The Importance Of Tax Planning

The Importance Of Tax Planning

financial plannerWe hear the term "tax planning" pretty frequently, but what does it mean, exactly?
What tax planning is all about.
While the term "tax planning" is frequently used, it is seldom defined. Tax planning is the process of arranging your financial affairs in ways that permit you to postpone, or even avoid, the payment of taxes. Doing so gives you more money to spend, save, and invest. You can lessen your tax burden by accelerating tax deductions and credits, and taking advantage of other tax law provisions. Of course, you shouldn’t change your financial behavior just to avoid taxes, but effective tax planning allows you to reach your goals while also reducing your tax bills. The key is to consider the tax impact of your transactions in advance, to avoid making impulsive moves. Seeking professional advice prior to entering into significant transactions is typically money well-spent.
What is the relationship between tax planning and financial planning?
The process of tax planning is an important component of effective financial planning. Many people are paying more in taxes than they need to, without realizing just how much of their wealth is being stripped away from them. Every dollar lost to taxes is another dollar that can never be invested in your future. When you reduce your tax burden and invest that money, you build toward your future. Don’t ignore the impact of taxes, and don’t wait until the end of the year to think about them. Smart planning along the way will allow you to find ways to reduce your tax burden - and invest those tax savings in your future.
Financial planning is the process of devising strategies to help you reach your local financial planning san jose goals, whether they are short or long-term. Tax planning impacts financial planning, since taxes are so high. If you have a sizable income, taxes will likely be your biggest single long-term expense! Taxation is an opportunity cost, since paying $100 in taxes means you no longer have that same $100 available to save, spend, or invest.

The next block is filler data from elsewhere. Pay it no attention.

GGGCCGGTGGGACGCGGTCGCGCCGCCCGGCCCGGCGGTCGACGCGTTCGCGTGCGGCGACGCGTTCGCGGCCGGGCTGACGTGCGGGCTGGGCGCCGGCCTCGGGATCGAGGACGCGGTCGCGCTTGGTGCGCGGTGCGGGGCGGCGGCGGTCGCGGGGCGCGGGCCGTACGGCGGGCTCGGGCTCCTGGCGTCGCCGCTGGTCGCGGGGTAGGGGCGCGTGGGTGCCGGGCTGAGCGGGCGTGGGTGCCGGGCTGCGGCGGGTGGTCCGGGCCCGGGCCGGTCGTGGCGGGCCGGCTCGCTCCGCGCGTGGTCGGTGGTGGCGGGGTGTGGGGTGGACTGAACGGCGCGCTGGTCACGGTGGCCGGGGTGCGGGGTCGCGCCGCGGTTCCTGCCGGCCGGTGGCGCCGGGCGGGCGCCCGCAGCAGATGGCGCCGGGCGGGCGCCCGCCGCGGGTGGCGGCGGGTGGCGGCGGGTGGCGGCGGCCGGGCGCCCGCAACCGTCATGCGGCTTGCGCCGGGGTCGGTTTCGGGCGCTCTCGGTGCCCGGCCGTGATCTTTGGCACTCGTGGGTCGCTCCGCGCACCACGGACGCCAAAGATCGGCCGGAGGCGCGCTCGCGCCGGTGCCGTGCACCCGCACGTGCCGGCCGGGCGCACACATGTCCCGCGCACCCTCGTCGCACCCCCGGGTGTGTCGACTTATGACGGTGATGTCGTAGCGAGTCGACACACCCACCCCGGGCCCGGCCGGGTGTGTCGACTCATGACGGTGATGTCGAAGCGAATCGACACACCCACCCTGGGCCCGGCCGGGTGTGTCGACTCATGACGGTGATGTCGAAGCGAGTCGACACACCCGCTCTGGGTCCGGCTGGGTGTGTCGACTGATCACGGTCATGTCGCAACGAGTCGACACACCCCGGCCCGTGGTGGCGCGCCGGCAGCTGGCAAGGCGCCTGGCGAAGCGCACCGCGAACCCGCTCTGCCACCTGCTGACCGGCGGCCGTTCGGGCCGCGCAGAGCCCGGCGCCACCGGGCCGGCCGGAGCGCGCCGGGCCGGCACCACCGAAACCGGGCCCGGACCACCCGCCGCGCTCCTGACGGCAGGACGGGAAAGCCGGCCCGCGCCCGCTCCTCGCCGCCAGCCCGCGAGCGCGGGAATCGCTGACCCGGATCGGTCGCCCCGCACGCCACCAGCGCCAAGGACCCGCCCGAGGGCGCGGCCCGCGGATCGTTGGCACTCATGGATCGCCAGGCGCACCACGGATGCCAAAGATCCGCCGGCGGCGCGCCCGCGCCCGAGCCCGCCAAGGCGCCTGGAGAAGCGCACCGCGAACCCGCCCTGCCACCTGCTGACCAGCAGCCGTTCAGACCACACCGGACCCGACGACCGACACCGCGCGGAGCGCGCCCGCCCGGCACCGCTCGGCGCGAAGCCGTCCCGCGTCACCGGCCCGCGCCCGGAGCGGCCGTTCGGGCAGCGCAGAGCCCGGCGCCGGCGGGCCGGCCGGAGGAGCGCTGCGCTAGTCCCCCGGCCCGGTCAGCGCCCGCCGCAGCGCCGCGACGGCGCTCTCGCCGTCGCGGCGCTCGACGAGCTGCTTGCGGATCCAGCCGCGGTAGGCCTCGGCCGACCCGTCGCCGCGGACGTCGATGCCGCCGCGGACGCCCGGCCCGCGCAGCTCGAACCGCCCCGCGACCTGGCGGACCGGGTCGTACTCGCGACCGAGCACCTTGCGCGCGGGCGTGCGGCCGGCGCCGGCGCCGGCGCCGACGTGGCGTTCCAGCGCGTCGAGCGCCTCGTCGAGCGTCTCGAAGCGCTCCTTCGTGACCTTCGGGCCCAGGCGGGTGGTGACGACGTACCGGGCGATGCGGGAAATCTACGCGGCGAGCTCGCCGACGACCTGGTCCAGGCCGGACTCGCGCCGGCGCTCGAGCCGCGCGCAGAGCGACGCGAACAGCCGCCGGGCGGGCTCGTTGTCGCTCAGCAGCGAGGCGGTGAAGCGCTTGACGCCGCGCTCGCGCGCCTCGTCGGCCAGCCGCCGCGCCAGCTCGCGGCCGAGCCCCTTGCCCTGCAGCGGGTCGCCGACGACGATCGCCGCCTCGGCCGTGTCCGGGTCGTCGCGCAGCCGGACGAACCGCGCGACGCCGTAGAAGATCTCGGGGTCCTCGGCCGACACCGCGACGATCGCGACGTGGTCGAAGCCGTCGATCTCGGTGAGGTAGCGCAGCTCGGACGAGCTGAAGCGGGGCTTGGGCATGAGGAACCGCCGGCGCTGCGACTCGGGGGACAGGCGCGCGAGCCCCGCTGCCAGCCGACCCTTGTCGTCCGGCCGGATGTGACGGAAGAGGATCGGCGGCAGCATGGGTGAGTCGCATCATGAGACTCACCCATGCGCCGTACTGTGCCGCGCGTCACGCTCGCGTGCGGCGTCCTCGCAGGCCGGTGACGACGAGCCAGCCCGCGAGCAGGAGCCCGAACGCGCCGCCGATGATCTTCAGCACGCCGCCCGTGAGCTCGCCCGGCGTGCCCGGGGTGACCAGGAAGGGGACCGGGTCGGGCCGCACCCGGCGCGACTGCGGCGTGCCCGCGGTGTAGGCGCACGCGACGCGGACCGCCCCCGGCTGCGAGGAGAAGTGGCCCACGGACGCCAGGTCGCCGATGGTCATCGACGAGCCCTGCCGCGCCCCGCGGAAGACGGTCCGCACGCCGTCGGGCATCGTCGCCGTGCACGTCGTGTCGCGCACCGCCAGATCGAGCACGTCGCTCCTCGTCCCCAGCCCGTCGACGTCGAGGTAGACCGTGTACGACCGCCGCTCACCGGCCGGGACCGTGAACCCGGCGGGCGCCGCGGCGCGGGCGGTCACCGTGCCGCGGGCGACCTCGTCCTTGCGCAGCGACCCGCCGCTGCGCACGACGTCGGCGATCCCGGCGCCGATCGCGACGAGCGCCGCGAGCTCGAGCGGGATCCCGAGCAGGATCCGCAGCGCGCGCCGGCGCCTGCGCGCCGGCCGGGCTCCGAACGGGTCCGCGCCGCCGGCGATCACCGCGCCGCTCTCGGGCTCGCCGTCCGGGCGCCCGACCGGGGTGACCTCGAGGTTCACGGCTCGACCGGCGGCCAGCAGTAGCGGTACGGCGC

Why you need to make the connection between financial planning and taxes.
Far too many people fail to understand the importance of tax planning until they make a serious mistake that results in a sizable tax burden. For instance, Julie is 40 years old and single. She considers herself to be knowledgeable when it comes to financial matters, but she is not well-versed on taxes. Julie meets Jerry, and they decide to marry. Julie plans to move into Jerry’s home, so she decides to sell her house. She is thrilled to discover that it has appreciated by $500,000 since purchasing it 17 years ago. Unfortunately, by selling her home without considering the financial impact of taxation, Julie lost $62,500 to taxes ($250,000 gain taxed at an assumed combined federal and state rate of 25%).
Without any tax planning, Julie will have a $250,000 gain on the sale of her home for federal income tax purposes. (Profit of $500,000 less the $250,000 home sale gain exclusion applicable to single filers.) On the other hand, planning ahead can yield a very different result. Julie could choose to keep her home and live there with her new husband Jerry for two years, prior to putting the house up for sale. This would allow her to take advantage of the larger $500,000 home sale gain exclusion available to married joint filers, thereby avoiding the $250,000 in taxable gains. Of course, Jerry’s home could be sold instead of Julie’s. Or, Jerry could have kept his home and remodeled it while living in Julie’s home for the required two years.
The final word.
There are numerous other tax planning mistakes that can really cost you:
● Selling appreciated securities shortly after purchasing them can result in higher short-term capital gains taxes, when those same investments could have been taxed at much lower long-term rates.
● Withdrawing funds from a retirement account before you’ve reached age 59 ½ subjects you to a 10% premature withdrawal penalty.
● Individuals with a modified adjusted gross income in excess of $114,000 ($166,000 for married couples filing jointly) aren’t allowed to contribute to a Roth IRA. Doing so subjects you to a 6% penalty on your contribution.
● Missing your quarterly estimated tax payments will result in an estimated tax underpayment penalty of around 8% per year for each quarter that the taxes remain unpaid.
● When reinvesting dividends into a mutual fund, be sure to add the cost of the newly purchased shares to your tax basis when calculating your taxable gain from a sale. Otherwise, you will overpay the IRS.

If you find that you’re losing too much of your income to taxes, the solution is to plan your financial moves in advance with taxes in mind, rather than making impulsive decisions. Furthermore, hiring a professional tax advisor to guide you through complex transactions is generally a good idea.